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"How many tape-outs have you done?"
asked the design manager of a semiconductor company. My colleague and I were on a call with him to walk him through an implementation training agenda. He further explained the intent of the question
“I am looking for trainer who has hands-on experience in implementing design. I want the training to be more design challenge oriented rather than just talking about command and switches”.
I found this to be an exact match for what we could offer. “Indeed. Application Engineers are involved in every single tape-out that has ever happened in our customer base. We are called upon when the challenges get really tough”, I replied. My colleague added, “As application engineers, we get to work on all kinds of designs, methodology, verticals and different nodes. This helps broaden our experience which in-turn benefits the designers with whom we collaborate”.
The inaccurate and yet common impression about application engineer (AEs) is that they support customers by unlocking some hidden switches to get around the problem faced while designing the integrated circuits (“chips” as they are commonly called)
Being an application engineer for 15 years, I gathered a few ways to “describe” this role to those who are not familiar with it
While these are all part of the application engineering role, none of them can fully describe the role. The combination of all comes quite close but it’s still not complete. There is more to application engineering.
When I graduated from my Master’s program, I aspired to build a career that allowed me to learn about the chip designing process for different end-applications like mobile, infotainment, graphics, etc. I imagined that I could become an expert consultant who would be called to solve tough problems. The beauty of being a consultant, as I imagined at that time, was that you are always solving some difficult problem without having to do the repetitive tasks.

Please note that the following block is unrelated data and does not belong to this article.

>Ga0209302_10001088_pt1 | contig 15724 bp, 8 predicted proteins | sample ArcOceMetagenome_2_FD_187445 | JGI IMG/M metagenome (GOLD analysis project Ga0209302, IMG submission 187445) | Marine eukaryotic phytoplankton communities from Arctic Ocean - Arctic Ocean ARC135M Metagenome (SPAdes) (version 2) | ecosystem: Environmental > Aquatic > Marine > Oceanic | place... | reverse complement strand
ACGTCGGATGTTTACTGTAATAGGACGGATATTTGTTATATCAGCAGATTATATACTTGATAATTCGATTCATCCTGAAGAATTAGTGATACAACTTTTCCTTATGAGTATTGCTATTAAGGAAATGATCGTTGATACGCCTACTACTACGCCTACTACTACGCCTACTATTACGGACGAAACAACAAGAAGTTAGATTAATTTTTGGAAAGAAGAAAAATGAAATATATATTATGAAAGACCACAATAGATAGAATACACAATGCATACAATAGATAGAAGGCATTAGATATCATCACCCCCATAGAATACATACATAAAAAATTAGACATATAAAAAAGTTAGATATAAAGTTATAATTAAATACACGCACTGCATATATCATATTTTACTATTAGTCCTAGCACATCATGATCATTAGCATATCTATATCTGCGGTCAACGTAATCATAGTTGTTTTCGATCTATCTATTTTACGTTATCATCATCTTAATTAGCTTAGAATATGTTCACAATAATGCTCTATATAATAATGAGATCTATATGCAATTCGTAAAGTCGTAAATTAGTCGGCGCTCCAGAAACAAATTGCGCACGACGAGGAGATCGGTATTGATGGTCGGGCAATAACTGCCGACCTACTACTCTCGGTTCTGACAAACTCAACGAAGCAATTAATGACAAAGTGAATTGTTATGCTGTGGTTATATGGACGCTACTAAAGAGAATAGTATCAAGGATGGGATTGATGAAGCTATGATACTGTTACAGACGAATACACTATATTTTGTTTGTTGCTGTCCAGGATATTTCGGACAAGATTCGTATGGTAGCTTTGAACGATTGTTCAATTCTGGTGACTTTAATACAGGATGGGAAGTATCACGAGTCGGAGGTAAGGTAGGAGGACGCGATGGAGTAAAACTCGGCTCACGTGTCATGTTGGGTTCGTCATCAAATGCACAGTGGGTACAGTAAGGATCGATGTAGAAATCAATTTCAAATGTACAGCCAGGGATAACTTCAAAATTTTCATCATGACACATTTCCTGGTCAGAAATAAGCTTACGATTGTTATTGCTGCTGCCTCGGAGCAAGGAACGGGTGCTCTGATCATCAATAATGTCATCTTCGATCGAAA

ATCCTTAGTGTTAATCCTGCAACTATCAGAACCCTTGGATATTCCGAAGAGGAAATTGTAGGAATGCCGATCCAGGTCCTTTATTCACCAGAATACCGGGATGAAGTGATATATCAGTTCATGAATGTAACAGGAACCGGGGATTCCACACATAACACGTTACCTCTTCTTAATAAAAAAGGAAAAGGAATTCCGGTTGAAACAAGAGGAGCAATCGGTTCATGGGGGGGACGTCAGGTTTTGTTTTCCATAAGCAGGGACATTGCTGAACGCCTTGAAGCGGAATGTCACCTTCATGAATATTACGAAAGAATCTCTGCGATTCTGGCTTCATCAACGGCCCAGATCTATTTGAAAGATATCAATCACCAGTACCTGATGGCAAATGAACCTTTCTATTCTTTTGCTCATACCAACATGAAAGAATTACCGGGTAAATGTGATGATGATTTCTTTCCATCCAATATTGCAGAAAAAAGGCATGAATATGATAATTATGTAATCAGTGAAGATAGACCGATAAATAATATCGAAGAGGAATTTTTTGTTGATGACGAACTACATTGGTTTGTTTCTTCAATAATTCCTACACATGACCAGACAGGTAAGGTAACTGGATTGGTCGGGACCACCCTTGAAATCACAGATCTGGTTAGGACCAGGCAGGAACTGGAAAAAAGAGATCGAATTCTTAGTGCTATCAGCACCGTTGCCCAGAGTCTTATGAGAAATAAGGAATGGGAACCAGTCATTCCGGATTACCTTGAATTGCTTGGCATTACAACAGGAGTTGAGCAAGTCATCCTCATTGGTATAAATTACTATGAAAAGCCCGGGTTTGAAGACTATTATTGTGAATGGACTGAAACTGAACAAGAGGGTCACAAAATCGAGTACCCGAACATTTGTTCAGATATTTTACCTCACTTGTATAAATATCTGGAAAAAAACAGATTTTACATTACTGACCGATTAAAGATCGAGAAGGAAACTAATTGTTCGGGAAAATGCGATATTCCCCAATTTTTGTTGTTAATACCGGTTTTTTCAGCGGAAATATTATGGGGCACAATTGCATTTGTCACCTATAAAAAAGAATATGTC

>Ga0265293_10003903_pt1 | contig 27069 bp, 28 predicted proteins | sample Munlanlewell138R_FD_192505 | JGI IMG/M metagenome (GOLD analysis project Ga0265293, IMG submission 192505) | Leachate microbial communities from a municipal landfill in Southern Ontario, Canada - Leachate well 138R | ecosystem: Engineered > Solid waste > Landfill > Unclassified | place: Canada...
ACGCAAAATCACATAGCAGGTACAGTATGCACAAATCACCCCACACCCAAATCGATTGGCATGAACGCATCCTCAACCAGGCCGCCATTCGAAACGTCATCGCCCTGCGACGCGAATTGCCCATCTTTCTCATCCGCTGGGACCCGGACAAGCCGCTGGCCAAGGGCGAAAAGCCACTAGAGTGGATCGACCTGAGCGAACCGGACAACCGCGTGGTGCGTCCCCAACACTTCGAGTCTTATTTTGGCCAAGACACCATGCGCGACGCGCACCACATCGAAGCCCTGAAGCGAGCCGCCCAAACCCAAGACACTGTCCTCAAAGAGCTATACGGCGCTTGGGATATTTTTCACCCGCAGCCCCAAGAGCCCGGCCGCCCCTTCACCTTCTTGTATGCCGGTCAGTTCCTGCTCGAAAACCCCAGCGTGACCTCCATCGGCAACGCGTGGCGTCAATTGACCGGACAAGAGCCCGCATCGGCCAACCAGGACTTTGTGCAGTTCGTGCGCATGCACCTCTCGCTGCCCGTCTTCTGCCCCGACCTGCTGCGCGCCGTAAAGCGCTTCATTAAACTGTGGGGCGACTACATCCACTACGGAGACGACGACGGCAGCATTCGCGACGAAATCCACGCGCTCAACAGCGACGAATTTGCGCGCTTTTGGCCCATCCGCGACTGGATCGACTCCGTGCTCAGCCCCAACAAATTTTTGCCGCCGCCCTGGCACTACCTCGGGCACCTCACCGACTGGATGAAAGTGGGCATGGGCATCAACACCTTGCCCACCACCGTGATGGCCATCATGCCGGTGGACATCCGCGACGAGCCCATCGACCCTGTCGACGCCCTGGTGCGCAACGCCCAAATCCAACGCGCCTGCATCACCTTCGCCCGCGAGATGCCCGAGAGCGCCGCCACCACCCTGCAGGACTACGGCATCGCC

For being a successful application engineer, one needs to bring in a great deal of technical domain knowledge. In fact, the depth of technical expertise will determine the success of an application engineer. After all, customers are looking for experts in the domain.
At the same time, an application engineer works with multiple customers doing different kinds of designs, etc. This provides an unparalleled learning opportunity.
Let me take an example. When an application engineer is consulted for design implementation flow, a wide variety of challenges needs to be solved. Most of these challenges are orthogonal. That way application engineer gets to work on those broad challenges at the same time. The opportunity to work on different design challenges for different methodology accelerates the learning process.
The exposure to different phases of design implementation and verification helps the AE comprehend the chip design process in a comprehensive way. By virtue of this role, one soon becomes what is commonly known as “full-flow” expert. The experience, thus gained puts the application engineer a step ahead of their peers in other roles in semiconductor companies. For this reason, very quickly AE becomes the trusted partners for solving challenging design problems.
The deep-rooted technical knowledge is one part of the role. The technical depth is necessary but not sufficient condition for being a successful application engineer. This role inherently also need good people skills. This is the only technical role that I know which demands good people skills early on in career.
An AE needs to interact with people from diverse backgrounds to understand their current challenges and future needs. Dynamic tuning of communication style is required on a daily basis. In my opinion this role needs a good mix of technical skills as well as good communication skills (listening with the intent to understand and asking right questions).
Good communication skills can also help to understand how the industry is evolving for next-gen innovation. Once understood, the application engineer can champion the cause and get tools future-ready. This, in my opinion, is the most significant contribution of an AE to technological advancement. Chip designing has been greatly enabled with one-step-ahead EDA tools.
I have personally experienced a lot of transformation after joining as an application engineer. Recent college graduates who started their career as an application engineer would also have many personality transformational stories to narrate. Some say that their communication has improved, while others are honest about admitting that they have developed empathy to a great extent. These are life-skills that one gains by choosing to be an application engineer. These help in personal and professional life. Some say the exposure by doing hands on work in multiple verticals, and nodes has made them a strong solution consultant.
The satisfaction of being an enabler of the future of electronics is indescribable.